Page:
Recognize when a risk becomes an issue. Attack the issue with the optimal action to achieve project success. Collaborate with relevant stakeholders on the approach to resolve the issues.

Task 16: Ensure knowledge transfer for project continuity 

Discuss project responsibilities within the team and outline expectations for the working environment.

Task 17: Plan and manage project/phase closure or transitions 

Determine the criteria to successfully close the project or phase. Validate readiness for transition between phases and conclude activities to close out the project or phase.

What to focus on with the project management certification

The exam for PMP certification is focused on the tasks outlined above. However, the Project Management Institute (PMI) offers “A Guide to the Project Management Body of Knowledge” (PMBOK Guide). This is a body of knowledge collated by the industry as a fundamental resource for project managers to refer to. As such, it is an evolving handbook that reflects best practices at any given time. This is an essential guide to the practice of project management and offers anyone sitting the exam an insight into the standards expected of the profession. Some general areas to focus on for domain 2 of the exam are:

  • What are the most appropriate project methods and best practices (including communication channels)
  • How to plan and manage the scope of the project
  • Available budget and resources
  • Manage the schedule and assign work packages
  • Develop project planning activities
  • Manage the product and deliverables
  • Determine a change control process
  • Develop a project governance process

Specific knowledge and skills in the project management process

Risk management: Understand how to evaluate the risks of a project across its lifecycle. Know how to manage those risks and make decisions based on the risk level, as aligned to the project and business goals.

Communication: How to manage communications across disparate roles, teams and potentially consortium companies. Know how to run effective discussions using various methodologies including agile, hybrid or predictive.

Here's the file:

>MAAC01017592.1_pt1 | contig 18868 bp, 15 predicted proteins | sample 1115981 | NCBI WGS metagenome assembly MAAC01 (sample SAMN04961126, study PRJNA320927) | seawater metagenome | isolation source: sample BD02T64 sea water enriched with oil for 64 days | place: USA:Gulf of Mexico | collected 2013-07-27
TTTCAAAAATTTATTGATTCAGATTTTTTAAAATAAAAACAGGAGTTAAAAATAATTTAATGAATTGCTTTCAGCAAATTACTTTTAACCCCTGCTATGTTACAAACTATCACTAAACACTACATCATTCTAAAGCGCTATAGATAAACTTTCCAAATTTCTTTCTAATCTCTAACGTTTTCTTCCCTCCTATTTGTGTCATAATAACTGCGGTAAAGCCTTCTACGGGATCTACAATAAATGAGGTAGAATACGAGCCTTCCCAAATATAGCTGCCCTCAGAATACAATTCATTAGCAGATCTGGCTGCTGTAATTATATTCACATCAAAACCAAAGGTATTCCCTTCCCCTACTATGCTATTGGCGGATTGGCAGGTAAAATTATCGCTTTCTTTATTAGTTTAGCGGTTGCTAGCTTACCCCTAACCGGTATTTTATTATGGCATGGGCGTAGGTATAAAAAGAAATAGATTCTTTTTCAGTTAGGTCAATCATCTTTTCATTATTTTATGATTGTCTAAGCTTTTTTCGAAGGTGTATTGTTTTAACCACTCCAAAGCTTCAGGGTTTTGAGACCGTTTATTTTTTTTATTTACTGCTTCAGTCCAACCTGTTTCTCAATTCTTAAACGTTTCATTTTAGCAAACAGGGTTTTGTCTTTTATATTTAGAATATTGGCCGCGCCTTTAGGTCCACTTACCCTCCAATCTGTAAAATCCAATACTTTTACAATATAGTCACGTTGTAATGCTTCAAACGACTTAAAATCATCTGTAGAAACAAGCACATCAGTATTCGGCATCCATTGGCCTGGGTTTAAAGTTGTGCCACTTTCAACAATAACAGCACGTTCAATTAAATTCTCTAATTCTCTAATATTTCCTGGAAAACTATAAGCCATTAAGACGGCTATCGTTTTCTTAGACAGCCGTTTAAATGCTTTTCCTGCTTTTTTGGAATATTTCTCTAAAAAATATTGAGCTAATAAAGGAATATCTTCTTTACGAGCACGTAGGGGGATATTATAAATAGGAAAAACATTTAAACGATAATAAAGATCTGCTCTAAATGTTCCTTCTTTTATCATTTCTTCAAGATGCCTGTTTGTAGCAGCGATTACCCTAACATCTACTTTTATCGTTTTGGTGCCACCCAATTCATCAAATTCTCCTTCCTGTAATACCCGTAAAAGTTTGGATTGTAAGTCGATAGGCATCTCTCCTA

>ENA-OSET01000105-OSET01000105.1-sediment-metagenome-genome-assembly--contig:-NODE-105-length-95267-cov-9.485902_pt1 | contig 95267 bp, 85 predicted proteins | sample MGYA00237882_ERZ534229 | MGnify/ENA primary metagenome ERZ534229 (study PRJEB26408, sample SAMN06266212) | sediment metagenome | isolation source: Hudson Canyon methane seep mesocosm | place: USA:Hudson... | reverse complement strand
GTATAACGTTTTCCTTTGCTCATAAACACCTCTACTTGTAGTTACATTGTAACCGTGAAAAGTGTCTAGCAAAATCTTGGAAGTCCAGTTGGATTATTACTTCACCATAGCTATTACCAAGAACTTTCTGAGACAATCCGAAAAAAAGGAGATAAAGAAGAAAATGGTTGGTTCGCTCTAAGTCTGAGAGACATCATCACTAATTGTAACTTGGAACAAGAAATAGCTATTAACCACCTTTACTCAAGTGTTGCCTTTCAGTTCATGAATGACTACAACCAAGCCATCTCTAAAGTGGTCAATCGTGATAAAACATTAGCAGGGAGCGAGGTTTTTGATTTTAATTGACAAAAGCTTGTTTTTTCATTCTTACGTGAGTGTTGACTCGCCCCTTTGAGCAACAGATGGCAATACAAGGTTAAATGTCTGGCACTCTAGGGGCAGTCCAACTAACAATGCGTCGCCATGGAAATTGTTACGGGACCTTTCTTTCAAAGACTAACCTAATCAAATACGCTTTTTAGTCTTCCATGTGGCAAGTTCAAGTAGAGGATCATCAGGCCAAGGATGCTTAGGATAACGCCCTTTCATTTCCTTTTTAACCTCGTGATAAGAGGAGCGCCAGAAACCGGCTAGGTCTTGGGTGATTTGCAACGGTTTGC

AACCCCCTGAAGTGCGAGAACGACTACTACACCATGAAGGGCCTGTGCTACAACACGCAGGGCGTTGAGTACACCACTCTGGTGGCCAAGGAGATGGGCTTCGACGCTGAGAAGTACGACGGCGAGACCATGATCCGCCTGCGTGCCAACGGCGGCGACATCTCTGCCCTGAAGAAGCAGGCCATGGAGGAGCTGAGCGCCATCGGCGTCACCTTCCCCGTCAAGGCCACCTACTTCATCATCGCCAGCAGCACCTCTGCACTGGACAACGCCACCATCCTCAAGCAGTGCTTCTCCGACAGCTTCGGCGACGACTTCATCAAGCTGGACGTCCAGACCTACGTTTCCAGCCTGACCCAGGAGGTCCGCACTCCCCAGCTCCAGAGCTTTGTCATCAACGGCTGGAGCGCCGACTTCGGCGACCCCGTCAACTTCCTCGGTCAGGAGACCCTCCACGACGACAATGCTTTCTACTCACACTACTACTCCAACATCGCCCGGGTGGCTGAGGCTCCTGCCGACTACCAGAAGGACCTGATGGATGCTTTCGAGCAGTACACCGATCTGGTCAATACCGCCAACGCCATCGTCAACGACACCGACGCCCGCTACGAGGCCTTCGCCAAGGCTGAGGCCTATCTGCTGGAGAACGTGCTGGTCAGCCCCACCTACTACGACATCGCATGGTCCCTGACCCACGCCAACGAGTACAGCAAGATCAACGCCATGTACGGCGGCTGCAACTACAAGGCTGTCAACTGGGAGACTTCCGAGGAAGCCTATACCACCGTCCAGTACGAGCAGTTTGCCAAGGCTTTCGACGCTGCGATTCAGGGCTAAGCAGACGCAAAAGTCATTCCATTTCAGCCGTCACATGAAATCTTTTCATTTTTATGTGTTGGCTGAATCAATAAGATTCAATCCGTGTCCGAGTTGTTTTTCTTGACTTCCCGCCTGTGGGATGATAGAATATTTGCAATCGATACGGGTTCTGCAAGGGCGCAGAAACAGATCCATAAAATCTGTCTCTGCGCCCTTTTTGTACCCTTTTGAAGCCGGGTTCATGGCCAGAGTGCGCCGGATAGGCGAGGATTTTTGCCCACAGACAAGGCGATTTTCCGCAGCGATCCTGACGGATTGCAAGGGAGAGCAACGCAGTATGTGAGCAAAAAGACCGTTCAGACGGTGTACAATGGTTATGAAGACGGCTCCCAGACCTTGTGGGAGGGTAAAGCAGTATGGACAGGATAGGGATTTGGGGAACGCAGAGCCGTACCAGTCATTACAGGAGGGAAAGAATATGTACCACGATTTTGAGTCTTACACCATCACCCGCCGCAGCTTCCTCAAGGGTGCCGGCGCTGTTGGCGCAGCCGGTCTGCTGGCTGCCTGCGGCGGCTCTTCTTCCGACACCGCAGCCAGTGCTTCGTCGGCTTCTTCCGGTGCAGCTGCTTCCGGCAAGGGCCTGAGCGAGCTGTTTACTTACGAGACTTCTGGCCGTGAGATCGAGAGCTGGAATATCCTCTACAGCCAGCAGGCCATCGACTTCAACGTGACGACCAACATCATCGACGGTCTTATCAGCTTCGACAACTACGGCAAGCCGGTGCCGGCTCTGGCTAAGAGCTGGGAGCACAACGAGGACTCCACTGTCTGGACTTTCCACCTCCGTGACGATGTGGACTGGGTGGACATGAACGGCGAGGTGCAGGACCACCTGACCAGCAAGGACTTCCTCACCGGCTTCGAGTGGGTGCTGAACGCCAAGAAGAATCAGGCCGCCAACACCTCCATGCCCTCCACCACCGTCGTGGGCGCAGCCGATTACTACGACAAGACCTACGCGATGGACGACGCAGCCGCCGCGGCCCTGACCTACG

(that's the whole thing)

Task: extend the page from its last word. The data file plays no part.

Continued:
Project artifacts: Create, store and analyze project artifacts. These artifacts are documents that are related to the project. The artifacts should align a project to the organization’s business objectives. Artifacts include items such as a project charter and a requirements list.

Change control: Understand the best practices for effectively managing change control. This can be a vital aspect of project management and delivery, that if not carried out well, can have cost implications and cause delivery delays.

Management and governance: Managing a project can be complicated, especially if there are multiple stakeholders. Being able to effectively govern a project and ensure all entities are informed and involved is a vital project management skill. A PM has a high-level understanding of the organization as well as the technology/products of the company and uses this knowledge to make decisions that maximize the business value of the project.

Estimation tools and techniques: A PM must be able to plan, cost and schedule work packages effectively. This includes the use of various project estimation tools such as analogous, parametric, three-point and bottom-up estimating.

Earn your PMP, guaranteed!

Earn your PMP, guaranteed!

Enroll in a PMP Boot Camp and earn one of the industry’s most respected certifications and enjoy exam insurance.

PMP domain 2 is important

We hope this offers any interested parties an insight into what taking the PMP certification domain 2: process entails. The next article in the series will look at domain 3, business environment.




Estimating as an art--what it takes to make good art, PMI

PMP Handbook, PMI

Susan Morrow
Susan Morrow

Susan Morrow is a cybersecurity and digital identity expert with over 20 years of experience. Before moving into the tech sector, she was an analytical chemist working in environmental and pharmaceutical analysis. Currently, Susan is Head of R&D at UK-based Avoco Secure.

Susan’s expertise includes usability, accessibility and data privacy within a consumer digital transaction context. She was named a 2020 Most Influential Women in UK Tech by Computer Weekly and shortlisted by WeAreTechWomen as a Top 100 Women in Tech. Susan is on the advisory board of Surfshark and Think Digital Partners, and regularly writes on identity and security for CSO Online and Infosec Resources. Her mantra is to ensure human beings control technology, not the other way around.